Friday, February 07, 2003

What's in those Slurpees anyway?

Joining in with Howard Coble on the pro-internment front is another North Carolina Republican, Sue Myrick, who contributed this:
"You know, and this can be misconstrued, but honest to goodness (husband) Ed and I for years, for 20 years, have been saying,'You know, look at who runs all the convenience stores across the country.' Every little town you go into, you know?"

"My point is people (who) don't like us are all over the country, and we know that," she said."

Omigaw. Someone alert the FBI. You can't escape them!

Indeed, Rep. Myrick is correct. Those people who hate us are all over the country, and we know that:

Huge danger seen in spy case
"More than 300 top-secret documents got passed," FBI agent Lee McEuen testified. "They are worth, on the black market, millions of dollars, and would be of huge interest to militias and terrorist organizations."

"Based on that, I believe, they are a huge danger to the United States."

The documents included such titles as "Strategic, Korea, Russia, chemical warfare, chemical mixtures, nuclear, biological," the agent said. Because many of the documents are secret or top secret, prosecutors declined to reveal what specific information they contain.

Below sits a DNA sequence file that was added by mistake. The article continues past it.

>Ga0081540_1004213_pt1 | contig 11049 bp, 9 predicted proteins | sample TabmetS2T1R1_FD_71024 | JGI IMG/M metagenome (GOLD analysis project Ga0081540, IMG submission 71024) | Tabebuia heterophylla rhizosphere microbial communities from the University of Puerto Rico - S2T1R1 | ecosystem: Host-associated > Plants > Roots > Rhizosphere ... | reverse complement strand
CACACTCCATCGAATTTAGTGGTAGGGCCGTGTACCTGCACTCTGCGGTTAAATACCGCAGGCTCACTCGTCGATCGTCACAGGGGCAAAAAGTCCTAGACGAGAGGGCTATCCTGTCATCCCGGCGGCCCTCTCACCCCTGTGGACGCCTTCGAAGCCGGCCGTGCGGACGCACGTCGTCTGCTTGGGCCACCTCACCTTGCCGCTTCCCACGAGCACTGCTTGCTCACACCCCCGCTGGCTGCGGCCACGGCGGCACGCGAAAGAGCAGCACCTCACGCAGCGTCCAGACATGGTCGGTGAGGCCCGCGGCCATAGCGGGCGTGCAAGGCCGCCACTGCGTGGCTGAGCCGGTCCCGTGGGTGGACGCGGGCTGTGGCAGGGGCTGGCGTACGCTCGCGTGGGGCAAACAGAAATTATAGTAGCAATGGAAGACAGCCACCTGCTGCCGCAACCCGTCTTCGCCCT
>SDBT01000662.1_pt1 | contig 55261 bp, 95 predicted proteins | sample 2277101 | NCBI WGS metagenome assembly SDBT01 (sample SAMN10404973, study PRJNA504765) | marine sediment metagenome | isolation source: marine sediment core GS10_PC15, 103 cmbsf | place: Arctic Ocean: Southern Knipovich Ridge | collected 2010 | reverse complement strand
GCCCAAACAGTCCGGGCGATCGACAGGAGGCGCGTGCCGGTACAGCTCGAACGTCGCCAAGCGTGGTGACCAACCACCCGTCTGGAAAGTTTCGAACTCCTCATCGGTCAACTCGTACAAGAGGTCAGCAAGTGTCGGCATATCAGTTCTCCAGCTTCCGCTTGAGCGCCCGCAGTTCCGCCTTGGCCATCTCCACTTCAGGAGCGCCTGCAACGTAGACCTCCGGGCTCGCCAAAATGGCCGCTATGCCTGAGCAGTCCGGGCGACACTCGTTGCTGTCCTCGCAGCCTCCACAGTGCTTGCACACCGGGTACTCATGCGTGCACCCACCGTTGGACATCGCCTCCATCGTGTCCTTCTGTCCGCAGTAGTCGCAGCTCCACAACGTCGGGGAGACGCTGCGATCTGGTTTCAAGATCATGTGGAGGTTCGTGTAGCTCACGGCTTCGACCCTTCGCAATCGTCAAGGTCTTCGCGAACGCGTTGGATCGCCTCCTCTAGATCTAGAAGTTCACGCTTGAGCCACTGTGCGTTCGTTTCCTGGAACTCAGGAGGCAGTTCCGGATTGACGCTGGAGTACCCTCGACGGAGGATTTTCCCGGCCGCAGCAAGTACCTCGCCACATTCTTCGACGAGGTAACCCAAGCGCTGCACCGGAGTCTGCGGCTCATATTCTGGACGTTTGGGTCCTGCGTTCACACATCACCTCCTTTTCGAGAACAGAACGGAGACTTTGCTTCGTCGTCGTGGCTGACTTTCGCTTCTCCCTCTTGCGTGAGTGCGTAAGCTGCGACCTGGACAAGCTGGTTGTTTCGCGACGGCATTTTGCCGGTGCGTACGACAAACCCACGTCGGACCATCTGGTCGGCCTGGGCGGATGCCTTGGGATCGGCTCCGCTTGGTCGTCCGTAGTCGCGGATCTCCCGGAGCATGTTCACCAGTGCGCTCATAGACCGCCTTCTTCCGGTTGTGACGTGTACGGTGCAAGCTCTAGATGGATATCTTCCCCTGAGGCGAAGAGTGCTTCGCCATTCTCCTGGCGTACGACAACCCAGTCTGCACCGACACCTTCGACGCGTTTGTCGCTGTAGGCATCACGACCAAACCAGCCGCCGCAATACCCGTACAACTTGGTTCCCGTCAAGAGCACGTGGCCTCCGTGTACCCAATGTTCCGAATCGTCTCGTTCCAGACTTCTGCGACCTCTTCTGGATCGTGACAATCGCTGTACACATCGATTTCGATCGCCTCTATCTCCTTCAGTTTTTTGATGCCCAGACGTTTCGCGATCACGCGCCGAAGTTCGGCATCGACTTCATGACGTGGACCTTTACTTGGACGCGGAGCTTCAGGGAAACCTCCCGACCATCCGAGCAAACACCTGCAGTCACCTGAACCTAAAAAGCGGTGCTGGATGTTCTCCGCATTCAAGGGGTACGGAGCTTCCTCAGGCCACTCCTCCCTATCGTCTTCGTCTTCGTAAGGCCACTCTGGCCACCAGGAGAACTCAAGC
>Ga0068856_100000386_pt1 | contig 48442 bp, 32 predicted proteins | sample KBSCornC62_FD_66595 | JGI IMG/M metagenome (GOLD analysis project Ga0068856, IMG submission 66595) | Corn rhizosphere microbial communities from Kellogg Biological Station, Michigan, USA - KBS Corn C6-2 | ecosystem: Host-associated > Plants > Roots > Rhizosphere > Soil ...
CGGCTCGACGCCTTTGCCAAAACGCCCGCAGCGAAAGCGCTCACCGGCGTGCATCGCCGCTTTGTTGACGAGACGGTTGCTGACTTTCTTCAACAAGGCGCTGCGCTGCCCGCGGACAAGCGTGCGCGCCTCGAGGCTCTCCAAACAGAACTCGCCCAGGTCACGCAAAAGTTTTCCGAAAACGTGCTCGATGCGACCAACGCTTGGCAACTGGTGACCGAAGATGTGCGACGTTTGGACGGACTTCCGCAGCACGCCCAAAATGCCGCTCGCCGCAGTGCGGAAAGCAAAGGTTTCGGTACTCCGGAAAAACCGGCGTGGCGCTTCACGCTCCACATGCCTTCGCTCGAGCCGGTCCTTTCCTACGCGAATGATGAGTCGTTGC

Mebbe we better do some racial profiling on those white supremacists, eh?

Historical note: For what it's worth, Myrick's remarks also echo those heard during the internment episode. See, again, Gen. DeWitt's official rationale for the evacuation:
Because of the ties of race, the intense feeling of filial piety and the strong bonds of common tradition, culture and customs, this population presented a tightly-knit racial group. It included in excess of 115,000 persons deployed along the Pacific Coast. Whether by design or accident, virtually always their communities were adjacent to very vital shore installations, war plants, etc. While it is believed that some were loyal, it was known that many were not. It was impossible to establish the identity of the loyal and the disloyal with any degree of safety. It was not there was insufficient time in which to make such a determination; it was simply a matter of facing the realities that a positive determination could not be made, that an exact separation of the "sheep from the goats" was unfeasible.

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